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Columns: Tax Talk
George Saenz, CPA   Expert: George Saenz, CPA
Tax Talk
Small tax credit for big home energy improvements
Tax Talk

Dim view of energy incentive
 

Dear Tax Talk:
I want to confirm that the credit given for energy-saving improvements is limited to a maximum of $500 over the lifetime that this credit exists. I had claimed $500 in 2006.

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I had windows installed in 2007 that would be allowed under the energy credit guidelines, but upon researching the publication, I learned that you only get one $500 credit. I guess I was surprised at this. The improvements that save energy, air-conditioning units, furnaces, windows, etc., are expensive. One $500 credit doesn't seem to be an incentive to install energy improvements.
-- BJ

Dear BJ,
Back in 2005, when a barrel of oil was about half of what it is now, Congress and the White House got together and produced the comprehensive Energy Policy Act of 2005. In hindsight it appears that the policy was a day late and a few dollars short. You're right, the credits aren't all that much compared to the cost of the improvements. Think of the credits as that rebate that you forget to mail in, but you still feel good about your purchase.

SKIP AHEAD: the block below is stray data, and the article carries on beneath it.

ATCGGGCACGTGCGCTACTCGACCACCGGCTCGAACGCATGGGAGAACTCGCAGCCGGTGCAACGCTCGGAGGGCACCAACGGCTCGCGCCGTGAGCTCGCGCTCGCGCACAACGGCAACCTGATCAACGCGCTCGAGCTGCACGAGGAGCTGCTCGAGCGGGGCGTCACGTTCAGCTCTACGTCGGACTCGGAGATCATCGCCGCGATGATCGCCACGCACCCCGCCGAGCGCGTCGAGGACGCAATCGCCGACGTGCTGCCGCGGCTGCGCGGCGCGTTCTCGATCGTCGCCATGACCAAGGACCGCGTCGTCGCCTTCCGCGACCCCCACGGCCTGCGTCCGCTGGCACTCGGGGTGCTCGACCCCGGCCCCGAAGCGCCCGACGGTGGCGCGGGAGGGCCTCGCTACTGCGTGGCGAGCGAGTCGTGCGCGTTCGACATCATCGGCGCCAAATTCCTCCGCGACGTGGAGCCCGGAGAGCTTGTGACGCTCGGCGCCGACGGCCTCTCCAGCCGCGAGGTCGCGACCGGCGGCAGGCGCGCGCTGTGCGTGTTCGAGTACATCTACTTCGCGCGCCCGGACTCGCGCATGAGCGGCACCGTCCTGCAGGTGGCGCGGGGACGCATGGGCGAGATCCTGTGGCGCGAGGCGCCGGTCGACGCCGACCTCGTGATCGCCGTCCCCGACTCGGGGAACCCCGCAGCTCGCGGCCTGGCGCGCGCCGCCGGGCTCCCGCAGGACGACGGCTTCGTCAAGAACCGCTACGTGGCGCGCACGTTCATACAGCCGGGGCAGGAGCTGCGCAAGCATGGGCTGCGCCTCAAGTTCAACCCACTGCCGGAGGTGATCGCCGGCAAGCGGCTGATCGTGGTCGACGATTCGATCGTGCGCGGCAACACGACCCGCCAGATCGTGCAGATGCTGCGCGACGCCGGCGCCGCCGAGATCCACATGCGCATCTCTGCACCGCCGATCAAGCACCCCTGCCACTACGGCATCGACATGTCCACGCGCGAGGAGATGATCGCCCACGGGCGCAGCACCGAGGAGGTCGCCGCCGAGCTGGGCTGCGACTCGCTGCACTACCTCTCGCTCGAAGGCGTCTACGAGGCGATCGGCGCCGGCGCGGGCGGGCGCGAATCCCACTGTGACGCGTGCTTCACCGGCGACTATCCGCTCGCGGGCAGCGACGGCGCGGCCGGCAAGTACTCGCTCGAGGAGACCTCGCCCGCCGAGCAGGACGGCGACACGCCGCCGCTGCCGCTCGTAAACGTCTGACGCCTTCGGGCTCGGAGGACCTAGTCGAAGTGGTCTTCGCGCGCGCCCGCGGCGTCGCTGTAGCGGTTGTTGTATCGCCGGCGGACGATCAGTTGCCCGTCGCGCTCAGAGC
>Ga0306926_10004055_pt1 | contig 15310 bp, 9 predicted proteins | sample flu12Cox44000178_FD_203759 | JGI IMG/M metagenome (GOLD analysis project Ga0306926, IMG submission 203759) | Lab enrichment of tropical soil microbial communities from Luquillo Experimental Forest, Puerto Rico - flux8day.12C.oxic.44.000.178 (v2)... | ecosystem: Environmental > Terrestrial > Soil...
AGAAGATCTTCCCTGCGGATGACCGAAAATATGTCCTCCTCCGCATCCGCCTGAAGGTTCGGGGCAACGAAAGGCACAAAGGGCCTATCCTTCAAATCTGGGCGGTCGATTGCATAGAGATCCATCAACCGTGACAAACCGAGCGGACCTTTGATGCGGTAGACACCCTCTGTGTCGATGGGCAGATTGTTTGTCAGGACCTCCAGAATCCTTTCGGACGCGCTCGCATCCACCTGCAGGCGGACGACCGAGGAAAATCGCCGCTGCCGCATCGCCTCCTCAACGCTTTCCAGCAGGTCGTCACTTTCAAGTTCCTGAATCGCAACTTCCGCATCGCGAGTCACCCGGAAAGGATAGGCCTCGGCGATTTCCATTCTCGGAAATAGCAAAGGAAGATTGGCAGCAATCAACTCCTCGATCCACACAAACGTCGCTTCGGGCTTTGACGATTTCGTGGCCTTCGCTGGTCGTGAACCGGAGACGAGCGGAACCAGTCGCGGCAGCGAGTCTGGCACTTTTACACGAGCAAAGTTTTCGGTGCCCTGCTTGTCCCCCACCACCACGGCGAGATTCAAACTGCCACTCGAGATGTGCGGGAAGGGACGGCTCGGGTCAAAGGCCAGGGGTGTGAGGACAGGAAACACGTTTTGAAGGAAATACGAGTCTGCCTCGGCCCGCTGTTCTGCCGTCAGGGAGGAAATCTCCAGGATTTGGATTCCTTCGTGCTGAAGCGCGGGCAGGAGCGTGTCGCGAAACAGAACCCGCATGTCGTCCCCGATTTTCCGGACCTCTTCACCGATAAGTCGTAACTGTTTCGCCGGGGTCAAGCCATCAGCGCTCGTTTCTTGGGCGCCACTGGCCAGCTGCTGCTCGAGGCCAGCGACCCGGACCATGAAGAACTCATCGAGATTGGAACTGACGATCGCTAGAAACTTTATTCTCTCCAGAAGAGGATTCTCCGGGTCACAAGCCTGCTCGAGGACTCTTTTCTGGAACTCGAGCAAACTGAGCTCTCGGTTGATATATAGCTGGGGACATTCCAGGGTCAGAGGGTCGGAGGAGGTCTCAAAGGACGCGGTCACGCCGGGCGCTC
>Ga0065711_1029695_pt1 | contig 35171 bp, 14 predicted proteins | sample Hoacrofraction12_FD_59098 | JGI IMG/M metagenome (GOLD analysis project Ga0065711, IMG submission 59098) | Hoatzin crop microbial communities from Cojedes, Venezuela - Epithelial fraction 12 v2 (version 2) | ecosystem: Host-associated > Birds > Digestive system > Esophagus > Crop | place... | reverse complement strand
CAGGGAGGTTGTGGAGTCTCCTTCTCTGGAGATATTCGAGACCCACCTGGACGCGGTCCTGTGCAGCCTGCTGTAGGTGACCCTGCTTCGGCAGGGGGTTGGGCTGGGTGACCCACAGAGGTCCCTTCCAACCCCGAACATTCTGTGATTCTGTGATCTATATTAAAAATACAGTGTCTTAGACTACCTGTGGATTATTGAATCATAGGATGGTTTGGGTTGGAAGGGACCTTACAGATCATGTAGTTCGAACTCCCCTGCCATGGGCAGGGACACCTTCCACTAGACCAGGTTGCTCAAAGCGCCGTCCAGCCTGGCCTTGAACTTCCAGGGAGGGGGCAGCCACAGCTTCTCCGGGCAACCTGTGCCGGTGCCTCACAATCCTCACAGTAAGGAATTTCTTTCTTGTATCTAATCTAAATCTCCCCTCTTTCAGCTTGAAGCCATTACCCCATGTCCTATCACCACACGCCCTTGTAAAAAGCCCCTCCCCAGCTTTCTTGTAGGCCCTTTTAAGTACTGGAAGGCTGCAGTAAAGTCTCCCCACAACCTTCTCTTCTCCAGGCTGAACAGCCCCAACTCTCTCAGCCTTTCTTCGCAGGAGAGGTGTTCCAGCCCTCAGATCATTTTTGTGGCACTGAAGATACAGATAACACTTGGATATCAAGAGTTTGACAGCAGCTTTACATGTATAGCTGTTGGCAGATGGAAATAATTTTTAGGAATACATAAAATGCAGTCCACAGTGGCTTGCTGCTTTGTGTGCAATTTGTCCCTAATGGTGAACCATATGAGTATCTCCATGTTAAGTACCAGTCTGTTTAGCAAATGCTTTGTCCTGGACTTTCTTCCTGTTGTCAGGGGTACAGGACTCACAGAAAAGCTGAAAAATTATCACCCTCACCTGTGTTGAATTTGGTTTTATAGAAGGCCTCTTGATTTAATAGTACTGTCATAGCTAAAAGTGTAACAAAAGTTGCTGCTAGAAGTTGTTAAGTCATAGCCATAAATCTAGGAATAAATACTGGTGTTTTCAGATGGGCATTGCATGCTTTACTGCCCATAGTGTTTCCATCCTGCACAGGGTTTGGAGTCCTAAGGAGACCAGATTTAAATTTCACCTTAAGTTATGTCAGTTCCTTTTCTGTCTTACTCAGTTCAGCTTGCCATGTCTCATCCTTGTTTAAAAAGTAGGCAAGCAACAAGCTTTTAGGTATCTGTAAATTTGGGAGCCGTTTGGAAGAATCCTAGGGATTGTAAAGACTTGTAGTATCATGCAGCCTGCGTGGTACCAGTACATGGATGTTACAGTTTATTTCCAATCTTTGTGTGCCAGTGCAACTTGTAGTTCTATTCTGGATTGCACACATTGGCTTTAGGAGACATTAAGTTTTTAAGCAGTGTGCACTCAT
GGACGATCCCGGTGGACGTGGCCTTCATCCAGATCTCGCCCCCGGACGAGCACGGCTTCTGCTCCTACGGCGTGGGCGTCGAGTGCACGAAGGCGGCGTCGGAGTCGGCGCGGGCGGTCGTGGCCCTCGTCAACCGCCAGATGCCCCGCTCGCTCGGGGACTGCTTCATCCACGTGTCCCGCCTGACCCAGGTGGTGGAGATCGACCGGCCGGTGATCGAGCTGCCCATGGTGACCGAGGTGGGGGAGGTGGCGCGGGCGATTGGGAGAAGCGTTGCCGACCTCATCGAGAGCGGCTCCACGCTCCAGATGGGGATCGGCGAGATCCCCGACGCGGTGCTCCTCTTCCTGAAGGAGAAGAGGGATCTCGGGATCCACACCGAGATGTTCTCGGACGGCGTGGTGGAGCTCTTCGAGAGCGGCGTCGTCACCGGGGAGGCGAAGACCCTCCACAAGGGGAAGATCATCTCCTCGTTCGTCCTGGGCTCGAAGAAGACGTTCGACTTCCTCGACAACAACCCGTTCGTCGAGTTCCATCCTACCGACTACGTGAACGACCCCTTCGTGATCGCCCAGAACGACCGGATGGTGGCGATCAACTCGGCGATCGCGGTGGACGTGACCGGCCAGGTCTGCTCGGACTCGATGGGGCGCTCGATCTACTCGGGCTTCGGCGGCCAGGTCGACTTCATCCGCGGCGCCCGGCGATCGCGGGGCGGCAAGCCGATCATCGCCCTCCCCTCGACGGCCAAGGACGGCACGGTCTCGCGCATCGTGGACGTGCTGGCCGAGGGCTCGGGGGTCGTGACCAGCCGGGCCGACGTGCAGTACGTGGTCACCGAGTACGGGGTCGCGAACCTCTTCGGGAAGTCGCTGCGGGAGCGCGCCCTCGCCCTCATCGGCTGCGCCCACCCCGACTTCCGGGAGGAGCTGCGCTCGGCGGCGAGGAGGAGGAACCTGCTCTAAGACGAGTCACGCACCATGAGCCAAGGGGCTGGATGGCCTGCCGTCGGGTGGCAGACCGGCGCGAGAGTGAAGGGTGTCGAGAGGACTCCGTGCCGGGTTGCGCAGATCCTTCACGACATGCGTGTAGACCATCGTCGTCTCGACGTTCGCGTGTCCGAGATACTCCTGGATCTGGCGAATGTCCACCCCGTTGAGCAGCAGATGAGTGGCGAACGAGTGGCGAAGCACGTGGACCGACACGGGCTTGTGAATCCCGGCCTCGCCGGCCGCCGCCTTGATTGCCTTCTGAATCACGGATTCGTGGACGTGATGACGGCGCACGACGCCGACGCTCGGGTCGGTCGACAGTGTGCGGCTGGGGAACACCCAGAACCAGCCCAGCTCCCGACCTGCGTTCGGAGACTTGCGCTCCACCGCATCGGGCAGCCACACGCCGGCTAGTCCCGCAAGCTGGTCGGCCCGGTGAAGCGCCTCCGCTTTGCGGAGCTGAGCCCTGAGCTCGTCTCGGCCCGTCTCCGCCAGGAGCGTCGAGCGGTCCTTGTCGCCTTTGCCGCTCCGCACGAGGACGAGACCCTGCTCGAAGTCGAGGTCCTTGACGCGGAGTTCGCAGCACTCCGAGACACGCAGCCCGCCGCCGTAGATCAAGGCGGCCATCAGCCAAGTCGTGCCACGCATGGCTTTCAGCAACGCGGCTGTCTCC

A tax credit is generally more valuable than an equivalent tax deduction because a tax credit reduces tax directly, while a deduction or allowance only reduces taxable income. The reduction in tax from a deduction is only a fraction (the marginal tax rate) of the deduction, whereas the credit is equivalent to a rebate.

Tax credits are available for many types of home improvements, including adding insulation, replacement windows, and certain high-efficiency heating and cooling equipment. The maximum amount of homeowner credit for all improvements combined is $500 during the two-year period of the tax credit. This tax credit applies to improvements made to your primary residence from Jan. 1, 2006 through Dec. 31, 2007. If you received the maximum credit in 2006, you cannot claim additional credit in 2007 on the same category of items.

A separate credit of up to 30 percent of $2,000 ($600 maximum credit) in costs for installing solar energy systems is available. The credit for a hybrid car is in addition to these credits. Form 5695 is used to claim residential energy credits and Form 8910 is for hybrid cars.

Bankrate.com's corrections policy -- Posted: Jan. 24, 2008
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